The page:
Having a disability is hard, especially when society is structured for those without one. Skills such as driving become harder to obtain or maintain when you have a disability, especially when you need to face the NDIS driving assessment.
Drivers with a disability face different assessments due to their unique conditions. By getting in touch with driver-qualified providers, you can gain a good understanding of the process of your NDIS driving assessment.
To ensure you are maximising your opportunities, you should know the ins-and-outs of how the NDIS driving assessment works and how to best prepare!
Know the assessment requirements
The NDIS driving assessment will has two components, which will take approximately 2 to 3 hours in total.
The off-road assessment seeks to identify if there are any medical conditions that could impact on a person’s driving ability. This component will often be done at your home before the on-road test is taken.
A qualified driver-trained occupational therapist will administer the off-road assessment and family members are welcome to sit in.
During the on-road component, both the qualified driver-trained occupational therapist and a driving instructor will be in the car. It will be tested in the person’s local area to determine whether they can drive safely. The test must be conducted in a dual-controlled car.
After the disability driving assessment, you and your family or carer will discuss the results and recommendations with the driver trained occupational therapist.
Get a trustworthy driver trained occupational therapist
It’s important that your driving teacher is someone you trust and that you’re comfortable with. Whether it’s your first time driving or you’re returning to being in a car, it can be nerve-wracking to be in the driver’s seat with a stranger in the car.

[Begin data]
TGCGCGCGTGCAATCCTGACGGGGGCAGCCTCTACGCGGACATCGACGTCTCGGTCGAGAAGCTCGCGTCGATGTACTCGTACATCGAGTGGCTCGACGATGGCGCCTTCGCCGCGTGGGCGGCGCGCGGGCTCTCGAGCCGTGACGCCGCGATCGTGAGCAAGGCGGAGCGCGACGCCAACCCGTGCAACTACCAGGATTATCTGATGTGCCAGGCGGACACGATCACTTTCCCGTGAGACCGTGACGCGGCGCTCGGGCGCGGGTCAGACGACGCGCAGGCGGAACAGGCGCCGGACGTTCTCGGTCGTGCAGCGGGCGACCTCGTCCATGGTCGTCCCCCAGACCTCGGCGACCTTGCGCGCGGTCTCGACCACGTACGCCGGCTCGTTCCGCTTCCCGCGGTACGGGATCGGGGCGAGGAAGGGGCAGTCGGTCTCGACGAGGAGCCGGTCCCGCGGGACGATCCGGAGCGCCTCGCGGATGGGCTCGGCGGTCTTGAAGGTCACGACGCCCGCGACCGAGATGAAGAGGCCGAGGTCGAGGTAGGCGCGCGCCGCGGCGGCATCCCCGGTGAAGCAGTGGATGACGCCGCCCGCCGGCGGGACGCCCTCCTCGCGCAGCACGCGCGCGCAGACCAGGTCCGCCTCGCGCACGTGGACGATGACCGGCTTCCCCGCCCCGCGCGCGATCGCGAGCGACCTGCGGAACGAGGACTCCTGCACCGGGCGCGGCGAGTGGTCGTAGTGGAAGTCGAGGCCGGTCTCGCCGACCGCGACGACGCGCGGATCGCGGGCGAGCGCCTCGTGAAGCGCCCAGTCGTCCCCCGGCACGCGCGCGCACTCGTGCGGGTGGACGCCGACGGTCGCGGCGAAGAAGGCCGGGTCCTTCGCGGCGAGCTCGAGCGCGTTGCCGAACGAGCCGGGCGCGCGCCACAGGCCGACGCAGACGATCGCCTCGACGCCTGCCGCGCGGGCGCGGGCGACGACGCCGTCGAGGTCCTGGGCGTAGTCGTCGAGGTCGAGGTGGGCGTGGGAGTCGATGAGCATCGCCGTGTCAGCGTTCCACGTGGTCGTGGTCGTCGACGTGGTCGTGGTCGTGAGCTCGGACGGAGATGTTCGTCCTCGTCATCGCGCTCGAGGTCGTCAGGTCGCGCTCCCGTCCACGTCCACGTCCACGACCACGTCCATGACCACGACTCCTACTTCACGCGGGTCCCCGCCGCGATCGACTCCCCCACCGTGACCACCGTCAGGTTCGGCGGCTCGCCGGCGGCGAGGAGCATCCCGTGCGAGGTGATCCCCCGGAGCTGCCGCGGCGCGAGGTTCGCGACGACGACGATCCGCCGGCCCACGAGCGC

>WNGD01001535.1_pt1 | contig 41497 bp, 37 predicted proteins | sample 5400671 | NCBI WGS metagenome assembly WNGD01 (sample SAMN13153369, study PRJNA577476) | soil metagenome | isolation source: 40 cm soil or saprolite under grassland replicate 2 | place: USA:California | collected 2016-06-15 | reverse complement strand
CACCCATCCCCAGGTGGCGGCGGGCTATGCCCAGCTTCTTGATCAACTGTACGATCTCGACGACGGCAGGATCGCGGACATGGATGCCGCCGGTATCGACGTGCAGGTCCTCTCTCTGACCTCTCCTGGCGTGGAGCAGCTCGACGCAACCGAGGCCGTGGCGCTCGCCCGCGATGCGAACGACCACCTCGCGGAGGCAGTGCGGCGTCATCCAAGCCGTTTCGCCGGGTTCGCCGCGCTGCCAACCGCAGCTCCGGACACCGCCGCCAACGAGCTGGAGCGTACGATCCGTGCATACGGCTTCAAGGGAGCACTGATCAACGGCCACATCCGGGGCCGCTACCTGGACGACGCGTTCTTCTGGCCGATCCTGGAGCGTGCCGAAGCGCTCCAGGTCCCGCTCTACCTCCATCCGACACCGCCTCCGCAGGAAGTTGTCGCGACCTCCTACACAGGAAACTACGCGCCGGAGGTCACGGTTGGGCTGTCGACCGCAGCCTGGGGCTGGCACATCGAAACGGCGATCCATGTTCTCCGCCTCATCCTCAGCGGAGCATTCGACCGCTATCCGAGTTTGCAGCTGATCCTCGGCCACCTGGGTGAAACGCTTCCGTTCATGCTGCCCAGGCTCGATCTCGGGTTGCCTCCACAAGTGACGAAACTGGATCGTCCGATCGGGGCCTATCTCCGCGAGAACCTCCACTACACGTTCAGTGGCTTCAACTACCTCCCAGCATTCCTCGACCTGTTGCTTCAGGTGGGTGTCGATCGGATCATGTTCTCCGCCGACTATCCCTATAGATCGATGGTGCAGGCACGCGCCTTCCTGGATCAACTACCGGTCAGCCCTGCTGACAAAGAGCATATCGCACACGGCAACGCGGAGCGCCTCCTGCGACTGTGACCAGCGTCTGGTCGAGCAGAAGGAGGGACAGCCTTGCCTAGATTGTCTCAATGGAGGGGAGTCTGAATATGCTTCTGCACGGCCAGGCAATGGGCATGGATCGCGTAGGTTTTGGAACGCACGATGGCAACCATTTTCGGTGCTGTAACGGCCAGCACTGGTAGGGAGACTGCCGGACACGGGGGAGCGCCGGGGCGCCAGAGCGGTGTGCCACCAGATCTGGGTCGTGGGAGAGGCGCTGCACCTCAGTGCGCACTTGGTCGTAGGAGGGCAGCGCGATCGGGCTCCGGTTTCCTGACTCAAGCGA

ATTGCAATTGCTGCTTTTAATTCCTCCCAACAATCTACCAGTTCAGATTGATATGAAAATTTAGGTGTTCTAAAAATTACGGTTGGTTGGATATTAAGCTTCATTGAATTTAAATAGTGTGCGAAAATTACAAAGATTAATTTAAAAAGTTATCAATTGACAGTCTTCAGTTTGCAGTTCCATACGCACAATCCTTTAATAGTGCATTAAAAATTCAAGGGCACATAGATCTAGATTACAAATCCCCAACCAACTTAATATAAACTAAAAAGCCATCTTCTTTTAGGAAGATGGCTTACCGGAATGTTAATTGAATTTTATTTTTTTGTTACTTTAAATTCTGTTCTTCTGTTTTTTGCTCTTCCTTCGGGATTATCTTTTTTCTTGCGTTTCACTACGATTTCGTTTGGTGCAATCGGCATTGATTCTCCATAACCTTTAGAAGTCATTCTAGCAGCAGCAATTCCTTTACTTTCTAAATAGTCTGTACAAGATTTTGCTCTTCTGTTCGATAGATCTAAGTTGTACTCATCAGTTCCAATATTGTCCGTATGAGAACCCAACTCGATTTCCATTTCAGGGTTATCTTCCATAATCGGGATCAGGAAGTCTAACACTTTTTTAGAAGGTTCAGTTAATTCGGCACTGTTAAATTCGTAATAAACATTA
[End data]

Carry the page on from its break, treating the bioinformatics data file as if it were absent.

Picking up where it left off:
For this reason, it’s important that you discuss with your NDIS provider to get the right driver trained occupational therapist for your driving journey. You want someone who is easy to communicate with and who can help you build your driving skills.
Practice and plan
Like all skills, driving takes practice to make perfect. Talk to your provider to ensure that you are completely ready before taking your NDIS driving assessment.
Your provider can draft up a plan suitable for your driving journey. By working with experienced rehabilitation driving instructors, they often have an indication of driving plans that are evidence-based and help people achieve their driver’s license.
Don’t rush your driving lessons – it is important that you learn the rules of the road!
Make sure your car is fully equipped
Some disabilities will require the modification of a traditional driving vehicle in order to make the driving process easier and safer. In some cases, physical disabilities will require a car to be modified before an NDIS driving assessment takes place.
It is recommended that you undertake driving lessons with your driver trained occupational therapist in your modified car before taking the NDIS driving assessment.
By talking to your NDIS provider, you can determine the necessary modifications for your vehicle. Some modifications may include electronic signals or additional mirrors. You must visit a registry or service centre to have the conditions for those vehicle modifications noted on your license, and in some cases, your vehicle registration.
It is possible for these modifications to be covered under the National Disability Insurance Scheme, so make sure you know what is available to support you in your journey to getting a license!
Driving is a journey which requires a lot of patience and planning. Talk to your driving provider to ensure that you get the practice and knowledge necessary to accomplish the goal of getting your driver’s license and having a good NDIS driving assessment.
Kieran is an editor at Best in Australia and has written for many well-known businesses. No matter his task, he always writes from his heart! He has a passion for a variety of different areas, including the digital world, sport and anything news related.